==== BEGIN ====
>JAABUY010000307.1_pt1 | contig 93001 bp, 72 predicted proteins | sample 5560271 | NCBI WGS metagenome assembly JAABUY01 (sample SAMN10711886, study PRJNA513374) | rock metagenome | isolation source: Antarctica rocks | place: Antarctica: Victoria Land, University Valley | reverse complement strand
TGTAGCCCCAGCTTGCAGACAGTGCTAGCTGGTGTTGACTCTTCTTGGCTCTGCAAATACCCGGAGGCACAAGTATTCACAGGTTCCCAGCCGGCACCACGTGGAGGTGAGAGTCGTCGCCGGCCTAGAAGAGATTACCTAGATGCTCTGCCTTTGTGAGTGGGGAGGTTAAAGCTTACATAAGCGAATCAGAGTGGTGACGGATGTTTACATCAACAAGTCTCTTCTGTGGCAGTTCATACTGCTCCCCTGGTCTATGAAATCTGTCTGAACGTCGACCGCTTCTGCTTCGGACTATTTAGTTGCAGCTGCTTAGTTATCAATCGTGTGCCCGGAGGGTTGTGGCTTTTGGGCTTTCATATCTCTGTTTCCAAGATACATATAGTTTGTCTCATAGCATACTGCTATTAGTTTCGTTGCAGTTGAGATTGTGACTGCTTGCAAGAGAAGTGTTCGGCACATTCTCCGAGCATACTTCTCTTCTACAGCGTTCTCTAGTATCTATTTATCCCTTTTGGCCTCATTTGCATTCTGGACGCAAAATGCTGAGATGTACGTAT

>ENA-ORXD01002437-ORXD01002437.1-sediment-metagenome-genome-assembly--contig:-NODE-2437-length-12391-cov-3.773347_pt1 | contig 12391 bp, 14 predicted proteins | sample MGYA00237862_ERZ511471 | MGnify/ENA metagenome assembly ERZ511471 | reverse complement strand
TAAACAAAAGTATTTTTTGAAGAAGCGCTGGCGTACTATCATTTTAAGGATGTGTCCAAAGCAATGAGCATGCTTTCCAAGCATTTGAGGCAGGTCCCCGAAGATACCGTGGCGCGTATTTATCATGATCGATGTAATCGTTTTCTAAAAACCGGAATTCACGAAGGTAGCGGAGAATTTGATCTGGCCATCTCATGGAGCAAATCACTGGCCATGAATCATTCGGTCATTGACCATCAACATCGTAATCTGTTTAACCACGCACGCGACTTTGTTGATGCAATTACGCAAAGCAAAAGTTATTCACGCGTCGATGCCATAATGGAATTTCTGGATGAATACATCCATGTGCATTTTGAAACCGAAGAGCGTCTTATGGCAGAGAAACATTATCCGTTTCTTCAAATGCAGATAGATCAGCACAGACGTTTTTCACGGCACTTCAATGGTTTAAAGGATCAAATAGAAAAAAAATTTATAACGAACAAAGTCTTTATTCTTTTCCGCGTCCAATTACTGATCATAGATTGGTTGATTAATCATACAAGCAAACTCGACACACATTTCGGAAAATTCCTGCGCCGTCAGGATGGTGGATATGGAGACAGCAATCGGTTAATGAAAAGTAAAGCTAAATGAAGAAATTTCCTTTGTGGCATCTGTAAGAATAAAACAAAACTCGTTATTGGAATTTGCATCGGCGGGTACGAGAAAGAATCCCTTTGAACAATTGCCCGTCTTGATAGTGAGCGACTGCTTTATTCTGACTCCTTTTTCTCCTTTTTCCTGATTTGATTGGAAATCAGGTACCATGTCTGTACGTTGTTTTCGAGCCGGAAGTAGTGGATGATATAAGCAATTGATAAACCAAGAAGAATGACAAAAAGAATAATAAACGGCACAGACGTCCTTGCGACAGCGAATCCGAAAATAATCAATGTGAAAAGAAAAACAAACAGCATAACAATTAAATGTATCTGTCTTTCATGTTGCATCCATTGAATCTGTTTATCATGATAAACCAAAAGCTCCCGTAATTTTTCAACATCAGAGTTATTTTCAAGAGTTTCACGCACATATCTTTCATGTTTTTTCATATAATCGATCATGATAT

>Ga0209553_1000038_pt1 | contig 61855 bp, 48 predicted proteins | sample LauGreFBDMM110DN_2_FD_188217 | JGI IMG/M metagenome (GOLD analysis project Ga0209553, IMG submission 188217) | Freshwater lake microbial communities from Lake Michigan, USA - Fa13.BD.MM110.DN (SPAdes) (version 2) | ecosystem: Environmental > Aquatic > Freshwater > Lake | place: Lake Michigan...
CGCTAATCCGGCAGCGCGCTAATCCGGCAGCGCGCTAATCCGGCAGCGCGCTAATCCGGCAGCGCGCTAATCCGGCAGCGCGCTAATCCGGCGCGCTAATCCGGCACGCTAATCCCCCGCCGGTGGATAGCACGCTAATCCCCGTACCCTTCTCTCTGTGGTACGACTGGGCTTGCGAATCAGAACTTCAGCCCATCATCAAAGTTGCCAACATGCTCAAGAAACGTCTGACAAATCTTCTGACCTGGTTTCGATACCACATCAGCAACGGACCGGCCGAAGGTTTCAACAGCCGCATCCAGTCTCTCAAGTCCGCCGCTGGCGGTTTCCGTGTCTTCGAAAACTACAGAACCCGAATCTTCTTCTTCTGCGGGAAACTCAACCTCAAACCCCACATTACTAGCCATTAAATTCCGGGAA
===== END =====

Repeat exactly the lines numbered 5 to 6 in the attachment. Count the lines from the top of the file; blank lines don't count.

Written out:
>Ga0209553_1000038_pt1 | contig 61855 bp, 48 predicted proteins | sample LauGreFBDMM110DN_2_FD_188217 | JGI IMG/M metagenome (GOLD analysis project Ga0209553, IMG submission 188217) | Freshwater lake microbial communities from Lake Michigan, USA - Fa13.BD.MM110.DN (SPAdes) (version 2) | ecosystem: Environmental > Aquatic > Freshwater > Lake | place: Lake Michigan...
CGCTAATCCGGCAGCGCGCTAATCCGGCAGCGCGCTAATCCGGCAGCGCGCTAATCCGGCAGCGCGCTAATCCGGCAGCGCGCTAATCCGGCGCGCTAATCCGGCACGCTAATCCCCCGCCGGTGGATAGCACGCTAATCCCCGTACCCTTCTCTCTGTGGTACGACTGGGCTTGCGAATCAGAACTTCAGCCCATCATCAAAGTTGCCAACATGCTCAAGAAACGTCTGACAAATCTTCTGACCTGGTTTCGATACCACATCAGCAACGGACCGGCCGAAGGTTTCAACAGCCGCATCCAGTCTCTCAAGTCCGCCGCTGGCGGTTTCCGTGTCTTCGAAAACTACAGAACCCGAATCTTCTTCTTCTGCGGGAAACTCAACCTCAAACCCCACATTACTAGCCATTAAATTCCGGGAA